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AF seeks to reduce satellite operating cost by using NOAA infrastructure

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The U.S. Air Force is conducting an industry survey to determine the feasibility and associated cost for incorporating the Defense Meteorological Satellite Program (DMSP) command and control (C2) capability within the National Oceanic and Atmospheric Administration (NOAA) satellite ground system located at the NOAA Satellite Operations Facility (NSOF) in Suitland, Md. The Air Force made the announcement in a Request For Information (RFI) document released Friday.

“The government is interested in identifying innovative ideas from industry that enable continued ground system support of the operational mission through End-of Life (EOL) (mid 2020's) while simultaneously reducing the cost to operate and maintain the C2 capability,” the Air Force said in the RFI.

DMSP satellites collect and disseminate global visible and infrared cloud data to support worldwide Department of Defense operations and high priority programs.

The DMSP mission was to be subsumed by the new National Polar-orbiting Operational Environmental Satellite System (NPOESS). The NPOESS program, suffering delays and cost-overruns due to issues with sensor developments, was dissolved effective Sep. 29, 2010. Ownership of the DMSP Command, Control, and Communications (C3) Ground System, known as DC3GS, was transferred from the NPOESS Integrated Program Office to the Air Force's Space and Missile Systems Center in June 2010. NOAA continues to operate the system on behalf of the Air Force.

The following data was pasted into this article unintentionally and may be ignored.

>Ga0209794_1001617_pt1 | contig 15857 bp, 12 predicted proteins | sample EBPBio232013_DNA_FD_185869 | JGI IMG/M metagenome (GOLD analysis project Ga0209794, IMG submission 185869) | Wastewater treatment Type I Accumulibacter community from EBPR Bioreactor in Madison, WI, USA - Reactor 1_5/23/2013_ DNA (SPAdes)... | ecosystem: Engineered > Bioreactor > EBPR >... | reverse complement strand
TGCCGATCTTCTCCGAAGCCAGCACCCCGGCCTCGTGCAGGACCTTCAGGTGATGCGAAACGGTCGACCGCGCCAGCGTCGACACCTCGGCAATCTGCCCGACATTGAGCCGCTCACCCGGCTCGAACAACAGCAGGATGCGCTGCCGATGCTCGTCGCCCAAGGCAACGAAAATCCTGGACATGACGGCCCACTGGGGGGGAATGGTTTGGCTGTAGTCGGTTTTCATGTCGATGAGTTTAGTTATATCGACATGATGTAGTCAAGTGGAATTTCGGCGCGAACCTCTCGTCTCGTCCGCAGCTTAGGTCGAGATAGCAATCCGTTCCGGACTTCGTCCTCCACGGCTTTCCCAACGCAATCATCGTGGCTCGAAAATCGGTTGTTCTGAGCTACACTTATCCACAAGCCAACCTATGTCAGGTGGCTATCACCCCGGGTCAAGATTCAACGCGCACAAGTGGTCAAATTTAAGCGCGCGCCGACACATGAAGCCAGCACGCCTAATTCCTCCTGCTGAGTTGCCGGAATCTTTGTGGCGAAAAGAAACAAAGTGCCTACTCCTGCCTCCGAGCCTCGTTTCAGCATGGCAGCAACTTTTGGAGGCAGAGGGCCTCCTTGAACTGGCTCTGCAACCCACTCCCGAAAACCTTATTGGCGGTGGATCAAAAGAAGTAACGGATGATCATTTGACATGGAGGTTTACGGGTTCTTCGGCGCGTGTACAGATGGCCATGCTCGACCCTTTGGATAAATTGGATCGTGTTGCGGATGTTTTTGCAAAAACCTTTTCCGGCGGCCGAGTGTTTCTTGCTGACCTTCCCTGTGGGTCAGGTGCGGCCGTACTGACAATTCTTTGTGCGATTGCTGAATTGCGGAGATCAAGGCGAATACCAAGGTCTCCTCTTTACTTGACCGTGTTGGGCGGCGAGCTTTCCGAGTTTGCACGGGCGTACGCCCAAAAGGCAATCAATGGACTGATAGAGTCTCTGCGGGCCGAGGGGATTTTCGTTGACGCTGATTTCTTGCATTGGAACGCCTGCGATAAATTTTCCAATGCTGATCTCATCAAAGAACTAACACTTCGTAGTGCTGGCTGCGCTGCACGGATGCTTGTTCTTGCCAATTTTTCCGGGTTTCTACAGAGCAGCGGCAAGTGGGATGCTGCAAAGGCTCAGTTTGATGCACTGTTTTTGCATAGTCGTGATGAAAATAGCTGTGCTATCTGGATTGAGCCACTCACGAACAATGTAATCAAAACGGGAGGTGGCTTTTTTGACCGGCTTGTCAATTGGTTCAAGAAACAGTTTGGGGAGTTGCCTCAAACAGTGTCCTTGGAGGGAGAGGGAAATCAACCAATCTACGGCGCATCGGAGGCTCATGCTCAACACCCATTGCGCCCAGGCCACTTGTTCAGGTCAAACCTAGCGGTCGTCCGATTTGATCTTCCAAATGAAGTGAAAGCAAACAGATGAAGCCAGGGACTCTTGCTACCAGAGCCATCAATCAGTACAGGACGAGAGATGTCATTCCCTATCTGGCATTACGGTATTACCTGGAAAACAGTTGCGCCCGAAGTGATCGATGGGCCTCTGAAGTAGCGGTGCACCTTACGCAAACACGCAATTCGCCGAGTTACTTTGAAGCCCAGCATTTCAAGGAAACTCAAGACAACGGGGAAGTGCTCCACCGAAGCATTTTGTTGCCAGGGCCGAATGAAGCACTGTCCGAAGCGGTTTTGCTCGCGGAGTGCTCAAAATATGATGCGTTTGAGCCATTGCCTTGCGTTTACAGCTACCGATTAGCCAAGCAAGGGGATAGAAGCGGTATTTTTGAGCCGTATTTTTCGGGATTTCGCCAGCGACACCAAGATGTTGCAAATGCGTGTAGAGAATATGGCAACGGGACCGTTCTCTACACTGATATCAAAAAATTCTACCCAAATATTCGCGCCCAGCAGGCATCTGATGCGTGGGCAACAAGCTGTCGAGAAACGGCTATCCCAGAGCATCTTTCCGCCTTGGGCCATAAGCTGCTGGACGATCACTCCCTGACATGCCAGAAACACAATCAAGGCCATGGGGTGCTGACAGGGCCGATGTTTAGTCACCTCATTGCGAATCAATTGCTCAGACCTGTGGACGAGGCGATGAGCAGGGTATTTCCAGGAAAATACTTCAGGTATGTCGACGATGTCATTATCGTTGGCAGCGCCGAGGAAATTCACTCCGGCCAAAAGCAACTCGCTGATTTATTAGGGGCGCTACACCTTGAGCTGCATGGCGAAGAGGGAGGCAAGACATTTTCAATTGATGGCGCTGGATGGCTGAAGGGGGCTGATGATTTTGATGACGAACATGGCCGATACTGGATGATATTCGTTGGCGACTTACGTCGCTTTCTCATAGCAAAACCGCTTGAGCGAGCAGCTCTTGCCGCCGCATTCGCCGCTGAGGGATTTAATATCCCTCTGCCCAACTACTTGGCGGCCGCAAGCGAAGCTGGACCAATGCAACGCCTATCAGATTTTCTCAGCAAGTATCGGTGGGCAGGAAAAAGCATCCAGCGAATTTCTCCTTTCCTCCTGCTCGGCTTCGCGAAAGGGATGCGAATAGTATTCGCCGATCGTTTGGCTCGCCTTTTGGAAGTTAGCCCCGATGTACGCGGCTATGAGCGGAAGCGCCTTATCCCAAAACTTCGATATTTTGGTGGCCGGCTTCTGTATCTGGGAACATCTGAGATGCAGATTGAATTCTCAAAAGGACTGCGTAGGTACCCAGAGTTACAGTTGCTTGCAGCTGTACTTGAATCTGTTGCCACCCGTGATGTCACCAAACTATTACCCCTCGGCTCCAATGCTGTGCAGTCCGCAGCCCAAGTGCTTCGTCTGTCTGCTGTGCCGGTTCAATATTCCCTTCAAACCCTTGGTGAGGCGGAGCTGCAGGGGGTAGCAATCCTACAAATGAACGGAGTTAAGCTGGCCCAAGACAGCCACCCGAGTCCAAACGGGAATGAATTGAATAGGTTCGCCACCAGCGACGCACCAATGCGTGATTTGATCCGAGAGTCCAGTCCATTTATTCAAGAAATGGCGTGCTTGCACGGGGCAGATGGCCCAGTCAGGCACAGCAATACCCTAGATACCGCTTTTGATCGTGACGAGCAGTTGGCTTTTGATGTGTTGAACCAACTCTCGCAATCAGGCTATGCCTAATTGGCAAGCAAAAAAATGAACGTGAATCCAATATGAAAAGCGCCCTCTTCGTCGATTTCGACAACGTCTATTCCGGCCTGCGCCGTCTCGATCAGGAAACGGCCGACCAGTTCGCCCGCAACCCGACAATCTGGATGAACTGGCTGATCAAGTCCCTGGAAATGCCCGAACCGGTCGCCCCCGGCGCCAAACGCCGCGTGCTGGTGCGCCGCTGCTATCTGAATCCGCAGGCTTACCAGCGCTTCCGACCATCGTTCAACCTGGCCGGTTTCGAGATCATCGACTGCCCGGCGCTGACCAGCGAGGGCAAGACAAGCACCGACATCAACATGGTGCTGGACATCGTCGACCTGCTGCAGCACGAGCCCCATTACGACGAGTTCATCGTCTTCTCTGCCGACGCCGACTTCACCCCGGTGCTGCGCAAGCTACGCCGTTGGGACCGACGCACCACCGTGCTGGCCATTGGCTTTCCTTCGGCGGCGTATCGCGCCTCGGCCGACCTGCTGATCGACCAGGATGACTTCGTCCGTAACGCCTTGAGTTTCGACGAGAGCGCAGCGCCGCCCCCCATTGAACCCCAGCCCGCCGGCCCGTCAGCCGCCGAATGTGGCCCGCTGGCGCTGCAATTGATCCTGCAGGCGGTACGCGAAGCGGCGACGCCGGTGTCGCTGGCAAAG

The DMSP Ground System is an earth-based network of tracking stations that provide communications, collect data and support daily satellite operations. “The DMSP operation centers that command and control the DMSP constellation have not been technically refreshed in over twenty years,” the Air Force said. “Major components of the system were reused from legacy control centers and in some cases are beyond their end of life expectancy. The ground system is operating under an Authority-to-Operate which is at risk due to system equipment being incapable of supporting current security postures.”

Primary, DMSP C2 satellite operations is conducted at NSOF's Space Operation Center in Suitland, Md. and backup at the Environmental Satellite Operations Center, operated by the 6th Space Operations Squadron at Schriever Air Force Base, Colo. Satellite contact is made through the Fairbanks Satellite Operations Facility, Fairbanks, Alaska; Air Force Satellite Control Network (AFSCN); and a station in McMurdo, Antarctica. Principle DMSP users are the Air Force Weather Agency, Omaha, Neb.; and the Fleet Numerical Meteorology and Oceanography Center, Monterey, Calif.

The Air Force aims to sustain the DMSP C3 capability through the projected EOL. “Particular interest is to reduce long term operations and maintenance costs through leveraging existing NOAA or NASA infrastructure; increasing automation; use of commercial satellite ground link antennas or services; and minimizing use of AFSCN."

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